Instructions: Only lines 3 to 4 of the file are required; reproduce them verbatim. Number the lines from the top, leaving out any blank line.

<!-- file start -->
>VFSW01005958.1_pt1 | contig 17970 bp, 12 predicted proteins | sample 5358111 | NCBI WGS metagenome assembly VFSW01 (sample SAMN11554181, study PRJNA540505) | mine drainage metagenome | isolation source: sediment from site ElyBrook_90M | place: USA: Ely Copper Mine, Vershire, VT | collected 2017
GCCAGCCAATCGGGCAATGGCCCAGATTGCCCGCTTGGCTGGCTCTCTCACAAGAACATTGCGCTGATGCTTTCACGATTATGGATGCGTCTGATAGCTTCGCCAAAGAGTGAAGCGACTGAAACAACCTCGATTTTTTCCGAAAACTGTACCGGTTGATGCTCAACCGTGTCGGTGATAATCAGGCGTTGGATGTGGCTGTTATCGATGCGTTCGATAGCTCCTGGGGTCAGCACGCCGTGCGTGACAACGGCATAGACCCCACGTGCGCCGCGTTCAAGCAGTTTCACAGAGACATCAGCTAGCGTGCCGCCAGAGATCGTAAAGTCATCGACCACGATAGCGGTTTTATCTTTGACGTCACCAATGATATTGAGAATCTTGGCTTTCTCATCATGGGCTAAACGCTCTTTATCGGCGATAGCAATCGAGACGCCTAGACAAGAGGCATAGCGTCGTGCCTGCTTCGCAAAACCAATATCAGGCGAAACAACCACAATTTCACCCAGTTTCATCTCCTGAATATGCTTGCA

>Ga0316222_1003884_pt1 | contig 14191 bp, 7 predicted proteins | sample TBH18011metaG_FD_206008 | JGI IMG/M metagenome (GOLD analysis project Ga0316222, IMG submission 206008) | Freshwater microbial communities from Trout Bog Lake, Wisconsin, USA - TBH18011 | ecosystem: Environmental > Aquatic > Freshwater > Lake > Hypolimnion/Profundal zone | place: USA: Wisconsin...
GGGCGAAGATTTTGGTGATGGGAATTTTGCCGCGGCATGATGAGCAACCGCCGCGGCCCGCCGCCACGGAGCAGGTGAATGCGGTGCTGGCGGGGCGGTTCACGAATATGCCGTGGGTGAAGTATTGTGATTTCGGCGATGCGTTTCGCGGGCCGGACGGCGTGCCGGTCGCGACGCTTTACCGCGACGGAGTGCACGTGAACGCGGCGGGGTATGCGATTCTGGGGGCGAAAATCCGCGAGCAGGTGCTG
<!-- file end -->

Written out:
>Ga0316222_1003884_pt1 | contig 14191 bp, 7 predicted proteins | sample TBH18011metaG_FD_206008 | JGI IMG/M metagenome (GOLD analysis project Ga0316222, IMG submission 206008) | Freshwater microbial communities from Trout Bog Lake, Wisconsin, USA - TBH18011 | ecosystem: Environmental > Aquatic > Freshwater > Lake > Hypolimnion/Profundal zone | place: USA: Wisconsin...
GGGCGAAGATTTTGGTGATGGGAATTTTGCCGCGGCATGATGAGCAACCGCCGCGGCCCGCCGCCACGGAGCAGGTGAATGCGGTGCTGGCGGGGCGGTTCACGAATATGCCGTGGGTGAAGTATTGTGATTTCGGCGATGCGTTTCGCGGGCCGGACGGCGTGCCGGTCGCGACGCTTTACCGCGACGGAGTGCACGTGAACGCGGCGGGGTATGCGATTCTGGGGGCGAAAATCCGCGAGCAGGTGCTG